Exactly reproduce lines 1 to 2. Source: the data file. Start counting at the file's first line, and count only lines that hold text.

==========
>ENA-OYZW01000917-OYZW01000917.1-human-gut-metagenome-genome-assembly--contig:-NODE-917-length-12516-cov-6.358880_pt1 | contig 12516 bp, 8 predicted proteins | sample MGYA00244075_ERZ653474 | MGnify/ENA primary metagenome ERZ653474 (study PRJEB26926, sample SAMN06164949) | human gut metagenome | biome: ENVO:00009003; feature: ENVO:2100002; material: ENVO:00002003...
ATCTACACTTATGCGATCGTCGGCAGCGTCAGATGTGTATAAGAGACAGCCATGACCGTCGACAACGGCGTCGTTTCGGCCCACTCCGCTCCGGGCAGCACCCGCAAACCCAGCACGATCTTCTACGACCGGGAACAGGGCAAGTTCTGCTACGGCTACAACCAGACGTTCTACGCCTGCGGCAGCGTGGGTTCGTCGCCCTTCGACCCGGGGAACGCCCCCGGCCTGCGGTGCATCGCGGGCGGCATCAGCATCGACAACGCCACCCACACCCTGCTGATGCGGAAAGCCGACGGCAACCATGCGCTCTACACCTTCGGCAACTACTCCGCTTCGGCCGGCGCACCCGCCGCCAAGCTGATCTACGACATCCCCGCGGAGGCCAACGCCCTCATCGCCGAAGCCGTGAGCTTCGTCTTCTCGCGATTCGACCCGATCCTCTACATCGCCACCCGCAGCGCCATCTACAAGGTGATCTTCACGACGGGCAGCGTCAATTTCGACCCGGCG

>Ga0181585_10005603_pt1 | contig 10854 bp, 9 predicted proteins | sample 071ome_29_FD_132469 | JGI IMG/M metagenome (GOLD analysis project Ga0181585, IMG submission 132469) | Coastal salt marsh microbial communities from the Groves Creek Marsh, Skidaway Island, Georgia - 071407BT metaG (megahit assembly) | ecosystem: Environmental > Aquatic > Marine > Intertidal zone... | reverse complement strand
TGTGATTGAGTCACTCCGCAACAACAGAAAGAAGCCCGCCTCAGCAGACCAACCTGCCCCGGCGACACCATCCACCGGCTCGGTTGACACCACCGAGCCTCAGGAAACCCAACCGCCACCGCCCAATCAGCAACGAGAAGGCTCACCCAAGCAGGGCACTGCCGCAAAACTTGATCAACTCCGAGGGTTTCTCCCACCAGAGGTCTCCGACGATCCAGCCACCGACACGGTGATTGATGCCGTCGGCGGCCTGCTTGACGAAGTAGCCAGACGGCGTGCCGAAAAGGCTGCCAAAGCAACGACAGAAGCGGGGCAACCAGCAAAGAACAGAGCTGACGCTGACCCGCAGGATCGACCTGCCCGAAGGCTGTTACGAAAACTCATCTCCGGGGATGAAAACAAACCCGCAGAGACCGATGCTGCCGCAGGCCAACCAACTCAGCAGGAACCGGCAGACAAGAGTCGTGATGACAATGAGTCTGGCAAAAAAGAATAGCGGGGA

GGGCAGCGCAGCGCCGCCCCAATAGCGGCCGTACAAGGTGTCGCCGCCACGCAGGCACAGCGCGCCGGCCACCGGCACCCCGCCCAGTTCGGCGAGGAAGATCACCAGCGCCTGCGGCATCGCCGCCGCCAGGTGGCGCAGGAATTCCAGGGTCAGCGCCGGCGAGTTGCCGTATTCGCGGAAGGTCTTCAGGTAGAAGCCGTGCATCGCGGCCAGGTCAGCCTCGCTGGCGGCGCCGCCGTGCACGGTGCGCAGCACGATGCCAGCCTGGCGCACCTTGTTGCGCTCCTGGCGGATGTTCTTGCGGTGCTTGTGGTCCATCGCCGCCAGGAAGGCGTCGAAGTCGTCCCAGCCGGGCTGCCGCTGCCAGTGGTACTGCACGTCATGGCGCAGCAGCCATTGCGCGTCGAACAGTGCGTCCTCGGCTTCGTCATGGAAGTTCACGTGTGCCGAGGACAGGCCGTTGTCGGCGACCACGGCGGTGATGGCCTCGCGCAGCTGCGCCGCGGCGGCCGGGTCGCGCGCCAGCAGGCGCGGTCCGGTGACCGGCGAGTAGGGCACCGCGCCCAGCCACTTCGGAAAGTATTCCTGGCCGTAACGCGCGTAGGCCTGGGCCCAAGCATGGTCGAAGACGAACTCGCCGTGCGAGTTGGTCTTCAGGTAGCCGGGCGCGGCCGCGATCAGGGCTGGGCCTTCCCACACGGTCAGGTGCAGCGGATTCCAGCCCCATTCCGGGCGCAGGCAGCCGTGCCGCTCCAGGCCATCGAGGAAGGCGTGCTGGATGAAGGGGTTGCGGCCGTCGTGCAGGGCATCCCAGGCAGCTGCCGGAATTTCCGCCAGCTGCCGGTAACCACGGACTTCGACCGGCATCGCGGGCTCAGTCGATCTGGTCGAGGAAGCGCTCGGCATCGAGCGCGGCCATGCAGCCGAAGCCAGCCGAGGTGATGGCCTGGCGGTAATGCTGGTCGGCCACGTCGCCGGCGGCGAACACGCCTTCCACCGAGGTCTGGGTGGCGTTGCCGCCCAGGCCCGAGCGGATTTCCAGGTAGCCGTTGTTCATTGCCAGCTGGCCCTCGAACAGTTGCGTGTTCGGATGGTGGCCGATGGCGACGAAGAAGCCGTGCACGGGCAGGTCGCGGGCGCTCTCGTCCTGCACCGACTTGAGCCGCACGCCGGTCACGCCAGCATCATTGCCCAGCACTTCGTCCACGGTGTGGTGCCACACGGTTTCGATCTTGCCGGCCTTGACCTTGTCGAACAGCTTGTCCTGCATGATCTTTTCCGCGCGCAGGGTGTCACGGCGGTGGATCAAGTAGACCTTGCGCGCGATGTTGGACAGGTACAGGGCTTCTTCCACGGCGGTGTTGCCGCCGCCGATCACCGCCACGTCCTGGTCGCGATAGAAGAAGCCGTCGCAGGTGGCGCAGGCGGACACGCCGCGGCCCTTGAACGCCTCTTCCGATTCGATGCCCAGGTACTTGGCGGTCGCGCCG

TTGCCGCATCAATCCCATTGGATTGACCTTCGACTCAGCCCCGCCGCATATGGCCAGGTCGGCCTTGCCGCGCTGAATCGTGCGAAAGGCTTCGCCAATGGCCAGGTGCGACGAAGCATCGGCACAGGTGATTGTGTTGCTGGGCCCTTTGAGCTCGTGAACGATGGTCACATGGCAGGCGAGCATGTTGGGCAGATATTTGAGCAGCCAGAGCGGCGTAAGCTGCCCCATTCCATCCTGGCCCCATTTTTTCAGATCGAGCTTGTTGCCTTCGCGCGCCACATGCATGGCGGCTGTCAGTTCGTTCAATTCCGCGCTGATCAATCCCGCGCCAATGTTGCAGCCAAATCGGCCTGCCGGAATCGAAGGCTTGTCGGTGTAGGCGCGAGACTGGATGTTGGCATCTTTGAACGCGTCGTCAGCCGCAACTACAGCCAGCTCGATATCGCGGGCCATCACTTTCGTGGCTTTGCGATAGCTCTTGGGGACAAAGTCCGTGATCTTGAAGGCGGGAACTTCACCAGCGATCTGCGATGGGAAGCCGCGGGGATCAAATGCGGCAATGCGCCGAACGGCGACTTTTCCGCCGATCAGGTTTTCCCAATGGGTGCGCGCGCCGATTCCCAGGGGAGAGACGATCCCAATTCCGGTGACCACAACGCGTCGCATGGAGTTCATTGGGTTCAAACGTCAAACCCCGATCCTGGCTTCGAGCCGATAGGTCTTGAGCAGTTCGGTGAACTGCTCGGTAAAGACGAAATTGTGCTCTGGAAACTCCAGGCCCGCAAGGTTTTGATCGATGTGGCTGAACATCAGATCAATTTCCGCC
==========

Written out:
>ENA-OYZW01000917-OYZW01000917.1-human-gut-metagenome-genome-assembly--contig:-NODE-917-length-12516-cov-6.358880_pt1 | contig 12516 bp, 8 predicted proteins | sample MGYA00244075_ERZ653474 | MGnify/ENA primary metagenome ERZ653474 (study PRJEB26926, sample SAMN06164949) | human gut metagenome | biome: ENVO:00009003; feature: ENVO:2100002; material: ENVO:00002003...
ATCTACACTTATGCGATCGTCGGCAGCGTCAGATGTGTATAAGAGACAGCCATGACCGTCGACAACGGCGTCGTTTCGGCCCACTCCGCTCCGGGCAGCACCCGCAAACCCAGCACGATCTTCTACGACCGGGAACAGGGCAAGTTCTGCTACGGCTACAACCAGACGTTCTACGCCTGCGGCAGCGTGGGTTCGTCGCCCTTCGACCCGGGGAACGCCCCCGGCCTGCGGTGCATCGCGGGCGGCATCAGCATCGACAACGCCACCCACACCCTGCTGATGCGGAAAGCCGACGGCAACCATGCGCTCTACACCTTCGGCAACTACTCCGCTTCGGCCGGCGCACCCGCCGCCAAGCTGATCTACGACATCCCCGCGGAGGCCAACGCCCTCATCGCCGAAGCCGTGAGCTTCGTCTTCTCGCGATTCGACCCGATCCTCTACATCGCCACCCGCAGCGCCATCTACAAGGTGATCTTCACGACGGGCAGCGTCAATTTCGACCCGGCG